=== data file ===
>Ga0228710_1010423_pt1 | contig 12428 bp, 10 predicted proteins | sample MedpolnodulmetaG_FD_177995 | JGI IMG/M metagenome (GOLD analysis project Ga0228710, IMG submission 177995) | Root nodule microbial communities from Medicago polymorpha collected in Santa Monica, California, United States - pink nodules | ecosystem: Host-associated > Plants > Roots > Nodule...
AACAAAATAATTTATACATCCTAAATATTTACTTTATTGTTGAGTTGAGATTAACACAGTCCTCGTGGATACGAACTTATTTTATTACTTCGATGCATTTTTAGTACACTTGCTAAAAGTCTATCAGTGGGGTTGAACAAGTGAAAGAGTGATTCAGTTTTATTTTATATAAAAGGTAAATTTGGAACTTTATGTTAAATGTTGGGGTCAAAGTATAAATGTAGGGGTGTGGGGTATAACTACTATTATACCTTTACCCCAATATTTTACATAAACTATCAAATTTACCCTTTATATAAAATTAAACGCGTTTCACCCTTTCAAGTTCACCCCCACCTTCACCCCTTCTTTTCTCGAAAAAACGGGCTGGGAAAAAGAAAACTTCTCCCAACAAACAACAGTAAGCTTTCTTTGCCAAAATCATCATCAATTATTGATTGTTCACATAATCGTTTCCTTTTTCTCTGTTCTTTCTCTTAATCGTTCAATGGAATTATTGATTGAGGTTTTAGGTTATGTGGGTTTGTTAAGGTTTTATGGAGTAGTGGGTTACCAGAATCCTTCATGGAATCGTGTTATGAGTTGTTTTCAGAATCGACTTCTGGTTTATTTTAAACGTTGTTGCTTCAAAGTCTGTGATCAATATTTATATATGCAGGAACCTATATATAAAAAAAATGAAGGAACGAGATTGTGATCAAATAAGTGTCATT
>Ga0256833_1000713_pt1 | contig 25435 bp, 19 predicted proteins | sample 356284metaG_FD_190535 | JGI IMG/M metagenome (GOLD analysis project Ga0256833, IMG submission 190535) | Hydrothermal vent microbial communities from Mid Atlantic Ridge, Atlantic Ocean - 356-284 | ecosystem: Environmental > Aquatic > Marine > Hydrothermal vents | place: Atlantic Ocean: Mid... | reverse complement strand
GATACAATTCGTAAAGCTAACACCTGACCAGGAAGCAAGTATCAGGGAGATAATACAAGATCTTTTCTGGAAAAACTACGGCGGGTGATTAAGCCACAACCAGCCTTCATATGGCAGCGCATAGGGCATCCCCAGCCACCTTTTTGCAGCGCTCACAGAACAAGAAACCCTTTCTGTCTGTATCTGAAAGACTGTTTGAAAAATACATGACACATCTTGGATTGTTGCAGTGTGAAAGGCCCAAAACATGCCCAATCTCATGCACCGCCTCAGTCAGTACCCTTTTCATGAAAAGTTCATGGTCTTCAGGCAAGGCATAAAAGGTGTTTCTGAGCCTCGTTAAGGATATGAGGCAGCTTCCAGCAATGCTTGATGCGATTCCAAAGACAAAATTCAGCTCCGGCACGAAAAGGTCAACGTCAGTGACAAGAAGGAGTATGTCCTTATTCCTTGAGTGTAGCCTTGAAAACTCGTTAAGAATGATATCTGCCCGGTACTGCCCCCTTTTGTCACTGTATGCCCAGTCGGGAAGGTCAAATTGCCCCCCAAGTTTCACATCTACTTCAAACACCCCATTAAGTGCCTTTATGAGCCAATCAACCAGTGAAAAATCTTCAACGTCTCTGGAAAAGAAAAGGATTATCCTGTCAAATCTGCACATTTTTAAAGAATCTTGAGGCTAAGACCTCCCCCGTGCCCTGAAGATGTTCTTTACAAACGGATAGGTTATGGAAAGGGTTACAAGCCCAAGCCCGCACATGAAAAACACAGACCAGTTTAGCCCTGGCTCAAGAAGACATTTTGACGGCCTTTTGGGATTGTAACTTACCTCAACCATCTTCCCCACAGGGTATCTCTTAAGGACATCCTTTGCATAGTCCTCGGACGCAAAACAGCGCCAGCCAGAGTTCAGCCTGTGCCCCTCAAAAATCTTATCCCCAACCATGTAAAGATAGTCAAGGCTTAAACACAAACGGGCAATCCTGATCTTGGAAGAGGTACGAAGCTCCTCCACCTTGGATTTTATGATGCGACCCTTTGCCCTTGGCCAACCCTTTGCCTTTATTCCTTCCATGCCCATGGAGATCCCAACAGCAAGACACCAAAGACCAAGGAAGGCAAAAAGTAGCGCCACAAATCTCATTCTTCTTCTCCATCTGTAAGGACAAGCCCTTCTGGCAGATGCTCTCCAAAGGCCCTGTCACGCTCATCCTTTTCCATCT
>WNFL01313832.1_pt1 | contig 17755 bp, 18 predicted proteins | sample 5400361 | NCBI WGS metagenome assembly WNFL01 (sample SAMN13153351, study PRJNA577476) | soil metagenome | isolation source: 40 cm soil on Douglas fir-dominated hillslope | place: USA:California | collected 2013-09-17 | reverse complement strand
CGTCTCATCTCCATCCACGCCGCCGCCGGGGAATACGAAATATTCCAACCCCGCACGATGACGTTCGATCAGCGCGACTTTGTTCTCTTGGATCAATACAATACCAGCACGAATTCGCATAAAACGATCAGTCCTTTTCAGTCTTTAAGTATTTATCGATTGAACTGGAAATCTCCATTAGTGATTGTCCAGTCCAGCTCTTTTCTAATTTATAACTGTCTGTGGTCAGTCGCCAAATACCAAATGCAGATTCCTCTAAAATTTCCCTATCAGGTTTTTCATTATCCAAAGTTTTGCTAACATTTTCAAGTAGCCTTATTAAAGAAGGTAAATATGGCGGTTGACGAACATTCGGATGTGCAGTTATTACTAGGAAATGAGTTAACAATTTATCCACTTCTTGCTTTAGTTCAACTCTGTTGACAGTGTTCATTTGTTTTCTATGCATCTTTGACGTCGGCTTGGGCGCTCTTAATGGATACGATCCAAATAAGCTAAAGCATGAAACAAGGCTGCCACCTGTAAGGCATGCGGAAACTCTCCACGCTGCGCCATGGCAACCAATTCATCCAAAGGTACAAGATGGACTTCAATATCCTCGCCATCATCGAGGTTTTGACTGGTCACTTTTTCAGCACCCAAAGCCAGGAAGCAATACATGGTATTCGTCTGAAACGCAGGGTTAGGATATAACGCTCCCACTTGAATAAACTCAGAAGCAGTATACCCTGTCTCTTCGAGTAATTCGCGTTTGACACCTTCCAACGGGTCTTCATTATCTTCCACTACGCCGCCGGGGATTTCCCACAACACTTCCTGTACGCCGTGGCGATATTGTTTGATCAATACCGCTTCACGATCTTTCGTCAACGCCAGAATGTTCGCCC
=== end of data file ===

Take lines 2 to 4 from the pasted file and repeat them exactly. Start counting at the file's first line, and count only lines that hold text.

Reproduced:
AACAAAATAATTTATACATCCTAAATATTTACTTTATTGTTGAGTTGAGATTAACACAGTCCTCGTGGATACGAACTTATTTTATTACTTCGATGCATTTTTAGTACACTTGCTAAAAGTCTATCAGTGGGGTTGAACAAGTGAAAGAGTGATTCAGTTTTATTTTATATAAAAGGTAAATTTGGAACTTTATGTTAAATGTTGGGGTCAAAGTATAAATGTAGGGGTGTGGGGTATAACTACTATTATACCTTTACCCCAATATTTTACATAAACTATCAAATTTACCCTTTATATAAAATTAAACGCGTTTCACCCTTTCAAGTTCACCCCCACCTTCACCCCTTCTTTTCTCGAAAAAACGGGCTGGGAAAAAGAAAACTTCTCCCAACAAACAACAGTAAGCTTTCTTTGCCAAAATCATCATCAATTATTGATTGTTCACATAATCGTTTCCTTTTTCTCTGTTCTTTCTCTTAATCGTTCAATGGAATTATTGATTGAGGTTTTAGGTTATGTGGGTTTGTTAAGGTTTTATGGAGTAGTGGGTTACCAGAATCCTTCATGGAATCGTGTTATGAGTTGTTTTCAGAATCGACTTCTGGTTTATTTTAAACGTTGTTGCTTCAAAGTCTGTGATCAATATTTATATATGCAGGAACCTATATATAAAAAAAATGAAGGAACGAGATTGTGATCAAATAAGTGTCATT
>Ga0256833_1000713_pt1 | contig 25435 bp, 19 predicted proteins | sample 356284metaG_FD_190535 | JGI IMG/M metagenome (GOLD analysis project Ga0256833, IMG submission 190535) | Hydrothermal vent microbial communities from Mid Atlantic Ridge, Atlantic Ocean - 356-284 | ecosystem: Environmental > Aquatic > Marine > Hydrothermal vents | place: Atlantic Ocean: Mid... | reverse complement strand
GATACAATTCGTAAAGCTAACACCTGACCAGGAAGCAAGTATCAGGGAGATAATACAAGATCTTTTCTGGAAAAACTACGGCGGGTGATTAAGCCACAACCAGCCTTCATATGGCAGCGCATAGGGCATCCCCAGCCACCTTTTTGCAGCGCTCACAGAACAAGAAACCCTTTCTGTCTGTATCTGAAAGACTGTTTGAAAAATACATGACACATCTTGGATTGTTGCAGTGTGAAAGGCCCAAAACATGCCCAATCTCATGCACCGCCTCAGTCAGTACCCTTTTCATGAAAAGTTCATGGTCTTCAGGCAAGGCATAAAAGGTGTTTCTGAGCCTCGTTAAGGATATGAGGCAGCTTCCAGCAATGCTTGATGCGATTCCAAAGACAAAATTCAGCTCCGGCACGAAAAGGTCAACGTCAGTGACAAGAAGGAGTATGTCCTTATTCCTTGAGTGTAGCCTTGAAAACTCGTTAAGAATGATATCTGCCCGGTACTGCCCCCTTTTGTCACTGTATGCCCAGTCGGGAAGGTCAAATTGCCCCCCAAGTTTCACATCTACTTCAAACACCCCATTAAGTGCCTTTATGAGCCAATCAACCAGTGAAAAATCTTCAACGTCTCTGGAAAAGAAAAGGATTATCCTGTCAAATCTGCACATTTTTAAAGAATCTTGAGGCTAAGACCTCCCCCGTGCCCTGAAGATGTTCTTTACAAACGGATAGGTTATGGAAAGGGTTACAAGCCCAAGCCCGCACATGAAAAACACAGACCAGTTTAGCCCTGGCTCAAGAAGACATTTTGACGGCCTTTTGGGATTGTAACTTACCTCAACCATCTTCCCCACAGGGTATCTCTTAAGGACATCCTTTGCATAGTCCTCGGACGCAAAACAGCGCCAGCCAGAGTTCAGCCTGTGCCCCTCAAAAATCTTATCCCCAACCATGTAAAGATAGTCAAGGCTTAAACACAAACGGGCAATCCTGATCTTGGAAGAGGTACGAAGCTCCTCCACCTTGGATTTTATGATGCGACCCTTTGCCCTTGGCCAACCCTTTGCCTTTATTCCTTCCATGCCCATGGAGATCCCAACAGCAAGACACCAAAGACCAAGGAAGGCAAAAAGTAGCGCCACAAATCTCATTCTTCTTCTCCATCTGTAAGGACAAGCCCTTCTGGCAGATGCTCTCCAAAGGCCCTGTCACGCTCATCCTTTTCCATCT